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With the computer systems and networks of electric, natural gas, and water distribution systems now connected to the Internet, the nation’s critical infrastructure is more vulnerable to attack. A recent Wall Street Journal article stated that many utility IT environments have already been breached by spies, terrorists, and hostile countries, often leaving bits of code behind that could be used against critical infrastructure during times of hostility. The U.S. Cyber Consequence Unit declared that the cost of such an attack could be substantial: “It is estimated that the destruction from a single wave of cyber attacks on U.S. critical infrastructures could exceed $700 billion USD - the equivalent of 50 major hurricanes hitting U.S. soil at once.”
Vulnerability and exposure of utilities’ critical infrastructures originate from the Supervisory Control and Data Acquisition (SCADA) and Distribution Automation (DA) systems that communicate and control devices on utility grids and distribution systems. Many of these systems have been in operation for years (sometimes for decades), and are not designed with security in mind. Regulatory bodies have recognized the many security issues to critical infrastructure and have begun to establish and enforce requirements in an attempt to shore up potential exposures. One such regulation is NERC CIP, which includes eight reliability standards consisting of 160 requirements for electric and power companies to address. And as of July 1, 2010, these companies must be “auditably compliant” or else they risk getting slapped with a $1 million per day, per CIP violation.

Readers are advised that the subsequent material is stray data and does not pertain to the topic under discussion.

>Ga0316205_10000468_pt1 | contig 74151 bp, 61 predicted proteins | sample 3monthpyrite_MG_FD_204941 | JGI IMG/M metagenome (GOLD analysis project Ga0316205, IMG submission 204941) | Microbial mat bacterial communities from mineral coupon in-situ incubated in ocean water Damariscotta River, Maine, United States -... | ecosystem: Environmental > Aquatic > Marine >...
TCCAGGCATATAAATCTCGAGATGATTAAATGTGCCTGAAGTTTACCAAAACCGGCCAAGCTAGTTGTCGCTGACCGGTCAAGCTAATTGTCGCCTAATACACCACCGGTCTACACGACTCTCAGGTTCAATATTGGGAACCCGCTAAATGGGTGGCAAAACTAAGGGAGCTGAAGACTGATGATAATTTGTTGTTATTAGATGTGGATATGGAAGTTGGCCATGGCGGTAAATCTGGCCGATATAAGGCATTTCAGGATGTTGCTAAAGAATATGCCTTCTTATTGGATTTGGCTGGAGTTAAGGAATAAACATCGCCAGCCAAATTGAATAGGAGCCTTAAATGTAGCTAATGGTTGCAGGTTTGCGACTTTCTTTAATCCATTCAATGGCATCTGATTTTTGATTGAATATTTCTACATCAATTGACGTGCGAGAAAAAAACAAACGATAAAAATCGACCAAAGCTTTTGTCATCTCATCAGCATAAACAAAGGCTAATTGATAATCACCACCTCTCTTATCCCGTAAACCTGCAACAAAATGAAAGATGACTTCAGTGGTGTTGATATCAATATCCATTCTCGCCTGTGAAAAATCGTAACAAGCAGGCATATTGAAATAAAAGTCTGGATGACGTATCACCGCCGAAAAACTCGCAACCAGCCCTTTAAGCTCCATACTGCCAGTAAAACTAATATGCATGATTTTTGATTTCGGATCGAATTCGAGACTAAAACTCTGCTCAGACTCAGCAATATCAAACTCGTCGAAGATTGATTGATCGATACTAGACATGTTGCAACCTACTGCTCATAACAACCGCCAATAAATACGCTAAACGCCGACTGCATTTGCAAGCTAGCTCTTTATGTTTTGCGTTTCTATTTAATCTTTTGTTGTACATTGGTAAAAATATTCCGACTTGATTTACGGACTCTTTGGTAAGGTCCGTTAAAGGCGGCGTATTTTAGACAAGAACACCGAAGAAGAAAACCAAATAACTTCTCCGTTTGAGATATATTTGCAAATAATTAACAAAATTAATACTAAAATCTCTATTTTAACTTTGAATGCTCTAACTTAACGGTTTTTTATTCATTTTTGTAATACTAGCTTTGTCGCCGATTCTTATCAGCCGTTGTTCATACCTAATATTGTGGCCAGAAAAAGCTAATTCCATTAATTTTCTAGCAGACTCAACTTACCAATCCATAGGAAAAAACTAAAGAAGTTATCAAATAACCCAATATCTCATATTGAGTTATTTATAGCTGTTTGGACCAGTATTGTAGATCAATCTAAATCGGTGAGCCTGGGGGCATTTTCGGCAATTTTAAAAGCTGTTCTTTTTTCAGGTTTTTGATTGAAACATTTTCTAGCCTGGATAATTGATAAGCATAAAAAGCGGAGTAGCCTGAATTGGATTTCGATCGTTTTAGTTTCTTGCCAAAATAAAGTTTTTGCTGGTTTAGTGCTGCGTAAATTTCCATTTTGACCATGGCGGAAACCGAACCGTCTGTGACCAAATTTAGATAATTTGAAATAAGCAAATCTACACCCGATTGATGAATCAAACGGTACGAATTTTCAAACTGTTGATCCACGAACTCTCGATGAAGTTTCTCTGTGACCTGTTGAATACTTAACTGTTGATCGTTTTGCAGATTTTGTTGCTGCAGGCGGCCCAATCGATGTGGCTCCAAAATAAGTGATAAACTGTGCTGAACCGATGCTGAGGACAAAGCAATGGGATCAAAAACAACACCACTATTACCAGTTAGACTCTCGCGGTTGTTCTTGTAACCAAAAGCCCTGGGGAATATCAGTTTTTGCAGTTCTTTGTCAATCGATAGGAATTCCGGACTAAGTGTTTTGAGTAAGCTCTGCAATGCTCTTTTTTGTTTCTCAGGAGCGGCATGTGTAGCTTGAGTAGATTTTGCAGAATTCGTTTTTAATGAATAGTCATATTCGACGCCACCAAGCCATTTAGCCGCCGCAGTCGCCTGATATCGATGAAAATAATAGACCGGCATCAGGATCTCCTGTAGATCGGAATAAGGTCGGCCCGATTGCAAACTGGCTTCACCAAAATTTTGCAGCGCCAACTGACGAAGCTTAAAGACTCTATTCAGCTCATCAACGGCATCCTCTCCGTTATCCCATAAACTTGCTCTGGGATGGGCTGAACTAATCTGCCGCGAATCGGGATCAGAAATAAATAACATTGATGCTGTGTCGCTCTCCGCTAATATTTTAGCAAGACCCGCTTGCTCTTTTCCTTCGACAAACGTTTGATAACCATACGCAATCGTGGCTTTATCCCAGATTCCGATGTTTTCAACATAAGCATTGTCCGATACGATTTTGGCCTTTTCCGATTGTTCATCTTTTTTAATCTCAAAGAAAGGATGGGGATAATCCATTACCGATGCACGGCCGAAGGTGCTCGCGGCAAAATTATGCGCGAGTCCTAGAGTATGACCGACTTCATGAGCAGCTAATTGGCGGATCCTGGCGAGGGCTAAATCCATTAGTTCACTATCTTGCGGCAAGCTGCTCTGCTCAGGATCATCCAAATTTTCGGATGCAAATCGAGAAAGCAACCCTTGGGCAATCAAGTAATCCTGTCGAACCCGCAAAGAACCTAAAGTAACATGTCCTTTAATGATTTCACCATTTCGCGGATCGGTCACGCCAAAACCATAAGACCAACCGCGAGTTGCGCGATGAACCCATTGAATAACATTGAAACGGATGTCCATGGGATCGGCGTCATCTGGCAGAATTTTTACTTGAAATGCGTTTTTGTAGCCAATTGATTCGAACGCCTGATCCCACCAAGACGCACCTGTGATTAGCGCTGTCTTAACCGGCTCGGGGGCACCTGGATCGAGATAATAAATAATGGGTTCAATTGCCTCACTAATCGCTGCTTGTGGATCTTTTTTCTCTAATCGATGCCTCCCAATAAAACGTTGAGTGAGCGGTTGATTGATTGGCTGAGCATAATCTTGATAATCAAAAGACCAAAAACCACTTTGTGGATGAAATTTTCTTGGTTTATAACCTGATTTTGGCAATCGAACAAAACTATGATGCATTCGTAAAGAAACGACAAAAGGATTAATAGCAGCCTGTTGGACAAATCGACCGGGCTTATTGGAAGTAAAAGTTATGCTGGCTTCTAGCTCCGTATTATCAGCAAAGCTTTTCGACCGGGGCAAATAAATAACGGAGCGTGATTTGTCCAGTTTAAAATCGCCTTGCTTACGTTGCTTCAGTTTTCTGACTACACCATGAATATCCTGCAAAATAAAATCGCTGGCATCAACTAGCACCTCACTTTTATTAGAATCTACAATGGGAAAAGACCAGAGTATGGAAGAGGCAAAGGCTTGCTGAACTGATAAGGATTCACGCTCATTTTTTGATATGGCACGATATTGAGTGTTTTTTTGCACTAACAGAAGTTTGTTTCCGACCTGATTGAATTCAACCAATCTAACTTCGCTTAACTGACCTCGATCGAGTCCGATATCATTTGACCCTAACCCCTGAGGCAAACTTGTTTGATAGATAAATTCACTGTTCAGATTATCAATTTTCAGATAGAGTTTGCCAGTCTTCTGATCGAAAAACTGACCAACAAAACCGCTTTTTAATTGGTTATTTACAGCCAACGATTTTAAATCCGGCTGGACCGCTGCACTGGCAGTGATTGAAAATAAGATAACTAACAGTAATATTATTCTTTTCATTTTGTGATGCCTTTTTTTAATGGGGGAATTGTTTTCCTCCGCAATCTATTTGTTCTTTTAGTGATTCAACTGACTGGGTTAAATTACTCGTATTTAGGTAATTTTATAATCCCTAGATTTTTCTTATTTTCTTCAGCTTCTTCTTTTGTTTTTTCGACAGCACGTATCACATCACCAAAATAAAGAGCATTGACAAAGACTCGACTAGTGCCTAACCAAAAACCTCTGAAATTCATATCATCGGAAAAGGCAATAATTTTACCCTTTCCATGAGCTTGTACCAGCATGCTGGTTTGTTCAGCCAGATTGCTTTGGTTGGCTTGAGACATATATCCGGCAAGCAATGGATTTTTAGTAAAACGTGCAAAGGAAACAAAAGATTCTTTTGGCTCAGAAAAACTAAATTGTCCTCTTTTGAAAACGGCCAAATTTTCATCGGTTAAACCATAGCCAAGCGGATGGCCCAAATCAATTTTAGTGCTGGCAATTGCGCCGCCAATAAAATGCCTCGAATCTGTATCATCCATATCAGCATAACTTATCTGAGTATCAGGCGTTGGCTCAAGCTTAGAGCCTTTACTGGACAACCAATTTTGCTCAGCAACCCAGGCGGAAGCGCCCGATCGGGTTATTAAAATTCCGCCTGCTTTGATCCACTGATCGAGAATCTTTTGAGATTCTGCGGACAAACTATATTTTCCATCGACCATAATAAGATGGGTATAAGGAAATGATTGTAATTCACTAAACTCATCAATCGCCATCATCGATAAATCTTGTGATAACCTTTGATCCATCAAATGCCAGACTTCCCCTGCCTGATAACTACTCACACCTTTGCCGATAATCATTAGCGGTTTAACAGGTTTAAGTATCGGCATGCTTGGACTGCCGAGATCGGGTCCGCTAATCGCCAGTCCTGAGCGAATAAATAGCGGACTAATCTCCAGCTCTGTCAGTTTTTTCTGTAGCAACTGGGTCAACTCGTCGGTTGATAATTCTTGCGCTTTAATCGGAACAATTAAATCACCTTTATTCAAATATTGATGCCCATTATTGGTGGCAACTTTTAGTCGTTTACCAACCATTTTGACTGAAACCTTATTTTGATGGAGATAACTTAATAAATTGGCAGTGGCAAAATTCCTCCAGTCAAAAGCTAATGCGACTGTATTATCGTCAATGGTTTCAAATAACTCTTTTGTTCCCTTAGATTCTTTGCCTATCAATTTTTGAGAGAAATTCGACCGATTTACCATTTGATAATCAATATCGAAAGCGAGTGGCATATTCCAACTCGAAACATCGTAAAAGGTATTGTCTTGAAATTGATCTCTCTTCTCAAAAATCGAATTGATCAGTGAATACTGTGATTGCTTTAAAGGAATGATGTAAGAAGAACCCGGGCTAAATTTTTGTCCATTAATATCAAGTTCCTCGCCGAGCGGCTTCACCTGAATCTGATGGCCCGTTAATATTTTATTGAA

In this roundtable discussion, we will highlight:
• The security challenges facing utilities today
• The six critical elements to achieving economical NERC CIP compliance
• How utilities can secure critical infrastructure in today’s networked environment